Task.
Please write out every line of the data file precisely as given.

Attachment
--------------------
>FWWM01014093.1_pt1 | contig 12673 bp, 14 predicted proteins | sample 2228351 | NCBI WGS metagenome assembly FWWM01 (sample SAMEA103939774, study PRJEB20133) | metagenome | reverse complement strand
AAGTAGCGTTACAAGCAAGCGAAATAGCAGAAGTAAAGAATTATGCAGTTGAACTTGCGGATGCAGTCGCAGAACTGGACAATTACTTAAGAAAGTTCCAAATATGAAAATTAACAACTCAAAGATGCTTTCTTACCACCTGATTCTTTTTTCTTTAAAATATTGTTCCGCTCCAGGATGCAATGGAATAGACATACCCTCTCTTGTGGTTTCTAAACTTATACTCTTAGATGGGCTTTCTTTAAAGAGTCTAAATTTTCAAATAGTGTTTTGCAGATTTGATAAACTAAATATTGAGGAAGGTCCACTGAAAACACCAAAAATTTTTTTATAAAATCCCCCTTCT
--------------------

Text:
>FWWM01014093.1_pt1 | contig 12673 bp, 14 predicted proteins | sample 2228351 | NCBI WGS metagenome assembly FWWM01 (sample SAMEA103939774, study PRJEB20133) | metagenome | reverse complement strand
AAGTAGCGTTACAAGCAAGCGAAATAGCAGAAGTAAAGAATTATGCAGTTGAACTTGCGGATGCAGTCGCAGAACTGGACAATTACTTAAGAAAGTTCCAAATATGAAAATTAACAACTCAAAGATGCTTTCTTACCACCTGATTCTTTTTTCTTTAAAATATTGTTCCGCTCCAGGATGCAATGGAATAGACATACCCTCTCTTGTGGTTTCTAAACTTATACTCTTAGATGGGCTTTCTTTAAAGAGTCTAAATTTTCAAATAGTGTTTTGCAGATTTGATAAACTAAATATTGAGGAAGGTCCACTGAAAACACCAAAAATTTTTTTATAAAATCCCCCTTCT